returns the interface to “target” mode so
that the system CPU can read the checksums and/or start the next transfer.
Clock (MHz)
Encryption Data Rate
TMS320C62XX 32-bit
fixed-point DSP
112 Mbps
MIPS-based 64-bit
RISC processor
392 Mbps
Assumes fully primed cache and
CPU fully dedicated to encryption
464 Mbps
Assumes fully primed cache and
CPU fully dedicated to encryption
1536 Mbps
Virtex-II 2V1000-4 target
Pentium III
Helion Fast AES Core
Table 1 - Typical achievable data rates for 128-bit Advanced Encryption Standard solutions
Xcell Journal
Technology Focus
Virtex-II Platform FPGA
Because the plaintext data stream written
into PCI system memory can be fragmented into multiple IP packets, the system software is responsible for creating a
control data structure that details the size,
location, and number of fragments, as
well as the encryption type to use. This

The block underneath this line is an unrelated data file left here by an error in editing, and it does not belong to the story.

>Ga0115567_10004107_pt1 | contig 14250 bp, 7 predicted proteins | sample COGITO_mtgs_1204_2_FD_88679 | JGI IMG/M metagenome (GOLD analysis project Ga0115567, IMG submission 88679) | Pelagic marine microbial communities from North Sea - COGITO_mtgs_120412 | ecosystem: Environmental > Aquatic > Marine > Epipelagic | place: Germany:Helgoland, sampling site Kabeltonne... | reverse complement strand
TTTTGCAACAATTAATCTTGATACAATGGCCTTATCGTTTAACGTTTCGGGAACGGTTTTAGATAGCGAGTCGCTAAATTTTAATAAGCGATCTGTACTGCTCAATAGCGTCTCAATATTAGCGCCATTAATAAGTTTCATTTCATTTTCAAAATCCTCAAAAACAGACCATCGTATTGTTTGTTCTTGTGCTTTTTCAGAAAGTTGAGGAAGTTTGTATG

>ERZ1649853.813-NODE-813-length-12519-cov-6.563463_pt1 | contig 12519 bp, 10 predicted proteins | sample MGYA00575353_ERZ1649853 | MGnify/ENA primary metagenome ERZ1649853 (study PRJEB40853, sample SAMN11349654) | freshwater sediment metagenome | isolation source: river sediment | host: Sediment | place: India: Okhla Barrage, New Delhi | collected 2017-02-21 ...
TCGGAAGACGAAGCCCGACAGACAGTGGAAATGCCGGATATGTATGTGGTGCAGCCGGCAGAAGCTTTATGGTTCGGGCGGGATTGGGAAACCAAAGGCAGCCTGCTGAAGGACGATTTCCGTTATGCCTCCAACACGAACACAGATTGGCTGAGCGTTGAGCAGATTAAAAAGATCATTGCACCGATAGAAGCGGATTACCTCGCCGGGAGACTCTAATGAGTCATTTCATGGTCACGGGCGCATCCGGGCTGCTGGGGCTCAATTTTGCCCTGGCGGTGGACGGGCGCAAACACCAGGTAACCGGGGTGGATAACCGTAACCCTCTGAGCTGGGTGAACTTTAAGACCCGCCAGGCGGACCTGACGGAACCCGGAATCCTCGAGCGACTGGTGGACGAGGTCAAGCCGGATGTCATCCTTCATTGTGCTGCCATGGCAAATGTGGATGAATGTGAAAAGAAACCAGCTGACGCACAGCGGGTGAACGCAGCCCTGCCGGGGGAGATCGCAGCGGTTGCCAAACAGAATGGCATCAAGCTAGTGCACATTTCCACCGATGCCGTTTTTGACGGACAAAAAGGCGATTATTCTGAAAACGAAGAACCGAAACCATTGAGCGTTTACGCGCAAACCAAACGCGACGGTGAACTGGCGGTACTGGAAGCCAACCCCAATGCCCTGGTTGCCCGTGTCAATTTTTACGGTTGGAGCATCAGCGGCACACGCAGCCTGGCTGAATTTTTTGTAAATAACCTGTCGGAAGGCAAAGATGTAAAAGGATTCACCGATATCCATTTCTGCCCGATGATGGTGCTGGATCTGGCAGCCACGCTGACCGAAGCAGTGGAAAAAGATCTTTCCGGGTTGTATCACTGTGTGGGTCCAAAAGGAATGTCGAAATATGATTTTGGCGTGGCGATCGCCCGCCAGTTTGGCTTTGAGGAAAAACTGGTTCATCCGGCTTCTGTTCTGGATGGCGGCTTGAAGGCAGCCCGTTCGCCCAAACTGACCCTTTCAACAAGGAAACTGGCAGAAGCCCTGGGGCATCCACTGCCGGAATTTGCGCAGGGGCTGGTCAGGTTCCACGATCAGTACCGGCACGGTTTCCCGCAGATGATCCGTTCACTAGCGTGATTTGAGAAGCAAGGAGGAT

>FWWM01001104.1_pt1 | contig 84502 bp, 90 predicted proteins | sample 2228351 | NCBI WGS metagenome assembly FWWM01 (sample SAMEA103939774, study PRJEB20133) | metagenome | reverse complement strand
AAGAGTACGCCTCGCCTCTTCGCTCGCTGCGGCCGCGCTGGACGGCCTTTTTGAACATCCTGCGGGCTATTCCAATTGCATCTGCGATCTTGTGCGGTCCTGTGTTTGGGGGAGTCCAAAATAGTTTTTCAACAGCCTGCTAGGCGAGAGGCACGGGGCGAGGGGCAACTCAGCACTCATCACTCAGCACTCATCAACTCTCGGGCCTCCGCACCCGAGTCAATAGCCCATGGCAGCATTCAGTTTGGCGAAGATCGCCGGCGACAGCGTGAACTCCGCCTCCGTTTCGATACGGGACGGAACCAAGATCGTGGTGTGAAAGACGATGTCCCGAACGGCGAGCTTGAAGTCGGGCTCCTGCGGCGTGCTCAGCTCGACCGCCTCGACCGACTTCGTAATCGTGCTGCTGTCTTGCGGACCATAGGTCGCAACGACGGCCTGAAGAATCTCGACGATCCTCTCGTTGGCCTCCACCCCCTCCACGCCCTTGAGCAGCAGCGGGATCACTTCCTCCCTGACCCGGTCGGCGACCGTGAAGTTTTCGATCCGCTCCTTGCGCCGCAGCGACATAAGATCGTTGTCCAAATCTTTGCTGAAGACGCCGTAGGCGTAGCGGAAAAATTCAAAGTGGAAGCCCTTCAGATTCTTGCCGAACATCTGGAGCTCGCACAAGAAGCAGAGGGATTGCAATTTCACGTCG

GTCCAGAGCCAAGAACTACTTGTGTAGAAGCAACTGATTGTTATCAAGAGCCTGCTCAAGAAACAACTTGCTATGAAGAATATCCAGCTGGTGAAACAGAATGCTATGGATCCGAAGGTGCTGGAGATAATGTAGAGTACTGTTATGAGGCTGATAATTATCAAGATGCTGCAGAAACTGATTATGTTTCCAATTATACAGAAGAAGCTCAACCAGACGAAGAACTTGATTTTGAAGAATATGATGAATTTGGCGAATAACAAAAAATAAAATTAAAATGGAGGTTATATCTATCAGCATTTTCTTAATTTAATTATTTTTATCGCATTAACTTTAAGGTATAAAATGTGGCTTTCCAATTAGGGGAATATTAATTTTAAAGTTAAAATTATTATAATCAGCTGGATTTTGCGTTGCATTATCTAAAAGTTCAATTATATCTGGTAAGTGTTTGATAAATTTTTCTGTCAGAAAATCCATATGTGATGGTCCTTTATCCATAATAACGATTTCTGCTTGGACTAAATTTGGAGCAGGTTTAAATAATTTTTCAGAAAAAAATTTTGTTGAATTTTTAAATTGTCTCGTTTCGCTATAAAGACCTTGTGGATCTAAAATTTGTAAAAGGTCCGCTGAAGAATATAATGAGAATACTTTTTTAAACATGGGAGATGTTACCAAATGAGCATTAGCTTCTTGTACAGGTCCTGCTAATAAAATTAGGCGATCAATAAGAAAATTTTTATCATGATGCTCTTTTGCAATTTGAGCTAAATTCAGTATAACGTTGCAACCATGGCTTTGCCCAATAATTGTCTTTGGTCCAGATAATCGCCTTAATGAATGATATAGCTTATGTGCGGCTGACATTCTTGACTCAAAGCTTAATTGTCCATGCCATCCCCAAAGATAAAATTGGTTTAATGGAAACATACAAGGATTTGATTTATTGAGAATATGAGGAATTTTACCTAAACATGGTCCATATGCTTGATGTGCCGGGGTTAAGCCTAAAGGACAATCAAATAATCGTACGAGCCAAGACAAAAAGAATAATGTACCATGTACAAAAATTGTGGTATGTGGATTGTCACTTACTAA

structure is transferred from memory into
a block RAM in the DMA controller at
the start of each encrypt transfer.
The encryption engine can then read in
all plaintext fragments, encrypt them
using the selected algorithm, and reassemble the ciphertext fragments in
memory. In the process of writing ciphertext back to memory, a checksum is calculated for each encrypted fragment, and
this value is added to a total checksum of
all fragments. These checksums are stored
in a small distributed RAM in the FPGA,
and then read back by the system CPU at
the end of each transfer.
Frequent changing of the encryption keys
will also lead to a reduction in overall data
encryption throughput due to the
increased transfer load on the PCI bus.
The encryption engine project we’ve
described is a great example of how a
combination of third-party intellectual
property cores and Virtex-II Platform
FPGA technology can yield flexible,
high-performance security products in
record time.